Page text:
I was a sucker for this shit up to the age of forty, dutifully buying a couple of these things a month, and I distinctly recall this one being amazing; except my reading age has increased since then just as my tolerance for foolishness has decreased, so revisiting Anachrophobia has been a mixed pleasure.

To first dispense with initial objections, Anachrophobia really picks up in the last five or six chapters, meaning that it's a bit of a slog up until that point - hundreds of pages of a base under siege, running down corridors, doors slammed
just in time to shut out slow moving monsters, essentially all the cliches.

But he had to look back. He glanced back up to where the creatures were standing.

As one, they turned to look at him.

Unfortunately this means it reads as a book which would rather have been a television show, and to such an extent that there were passages during which I swear I could sense Moffat feeling pleased with himself. Of course, some will doubtless regard a book which captures the atmosphere of a television show as a triumph, to whom I'd say you might be better off watching the box instead, maybe leave the books to those of us who actually enjoy reading, yeah?

Also there's the additional problem of occasional touches of what reads like fiction aimed at young adults - because apparently they can't handle proper fiction and need to feel that what they're reading somehow includes them, addresses their concerns as young people; so rather than simply describing something, we're told how Anji feels about it. It reminds her of her granny's kitchen, because we all have grannies, and many of our grannies will have had a kitchen. It suggests Geoffrey from Rainbow smiling and suggesting, 'maybe you too sometimes feel a bit grumpy like Zippy?'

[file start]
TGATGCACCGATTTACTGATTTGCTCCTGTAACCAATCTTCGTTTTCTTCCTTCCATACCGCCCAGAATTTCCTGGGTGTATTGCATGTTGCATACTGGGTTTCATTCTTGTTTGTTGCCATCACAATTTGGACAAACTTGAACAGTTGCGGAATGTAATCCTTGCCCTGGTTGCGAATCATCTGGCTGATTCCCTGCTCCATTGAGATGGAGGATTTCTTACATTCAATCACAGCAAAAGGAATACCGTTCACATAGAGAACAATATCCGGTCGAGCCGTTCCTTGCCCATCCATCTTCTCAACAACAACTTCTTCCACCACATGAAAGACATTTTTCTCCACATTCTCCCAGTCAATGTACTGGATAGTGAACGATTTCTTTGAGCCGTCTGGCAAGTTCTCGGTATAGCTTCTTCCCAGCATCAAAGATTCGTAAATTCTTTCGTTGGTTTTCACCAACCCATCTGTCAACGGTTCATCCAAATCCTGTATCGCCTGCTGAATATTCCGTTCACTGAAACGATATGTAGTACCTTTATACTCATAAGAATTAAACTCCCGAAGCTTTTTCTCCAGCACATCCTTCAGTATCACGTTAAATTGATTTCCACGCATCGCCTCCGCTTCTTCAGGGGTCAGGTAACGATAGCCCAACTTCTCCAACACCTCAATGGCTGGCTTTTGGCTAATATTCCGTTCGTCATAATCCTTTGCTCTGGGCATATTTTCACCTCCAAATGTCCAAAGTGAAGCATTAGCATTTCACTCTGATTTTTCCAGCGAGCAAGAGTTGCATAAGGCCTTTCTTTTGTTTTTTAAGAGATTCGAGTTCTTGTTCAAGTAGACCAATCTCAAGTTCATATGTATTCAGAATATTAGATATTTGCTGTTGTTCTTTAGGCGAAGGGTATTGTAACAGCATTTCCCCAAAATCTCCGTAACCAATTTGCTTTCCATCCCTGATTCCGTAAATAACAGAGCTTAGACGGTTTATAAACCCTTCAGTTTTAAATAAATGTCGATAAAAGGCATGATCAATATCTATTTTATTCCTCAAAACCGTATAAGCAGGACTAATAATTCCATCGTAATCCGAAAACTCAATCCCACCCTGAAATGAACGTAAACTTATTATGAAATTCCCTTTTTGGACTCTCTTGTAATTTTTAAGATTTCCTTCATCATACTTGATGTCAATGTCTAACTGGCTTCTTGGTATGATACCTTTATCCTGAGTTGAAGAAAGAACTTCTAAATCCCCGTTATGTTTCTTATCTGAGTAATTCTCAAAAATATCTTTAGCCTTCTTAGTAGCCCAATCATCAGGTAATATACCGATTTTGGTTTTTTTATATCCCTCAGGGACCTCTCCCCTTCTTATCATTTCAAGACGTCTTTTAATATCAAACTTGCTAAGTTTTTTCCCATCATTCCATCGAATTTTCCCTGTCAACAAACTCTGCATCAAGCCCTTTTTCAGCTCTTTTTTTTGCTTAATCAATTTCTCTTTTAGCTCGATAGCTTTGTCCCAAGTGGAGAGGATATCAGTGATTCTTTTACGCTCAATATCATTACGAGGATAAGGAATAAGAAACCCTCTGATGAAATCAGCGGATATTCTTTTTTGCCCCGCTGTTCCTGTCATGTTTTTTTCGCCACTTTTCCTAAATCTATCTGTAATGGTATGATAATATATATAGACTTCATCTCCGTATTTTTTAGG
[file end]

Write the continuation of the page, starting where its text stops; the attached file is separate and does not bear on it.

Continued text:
However, as with a few of the shitier shows on the telly, we have that weird back story to compensate for failings of the author's imagination. The back story running through these Who books as of 2002 was that the Doctor's entire race had been erased from history leaving him without a memory and in a very different universe, again relayed as rumours and vague mythology, and it was more than enough to keep things interesting. On top of which, Anachrophobia - once we're done with all the corridors and Doctor, look out! - is a genuinely peculiar allegorical novel almost in the vein of Kafka. Here we have two societies at war, purposefully kept at war for awful reasons which would have doubtless warmed Ayn Rand's objectivist little heart; and this is told in terms of what might almost be surrealist cinema between the wars, which is at least preferable to imitating something from the telly. Once it gets going, Anachrophobia is sufficiently gripping to erase the awkwardness of the earlier chapters, and actually reads like a book rather than a book impersonating some other medium, so that's good, and means I didn't entirely imagine having once enjoyed this one.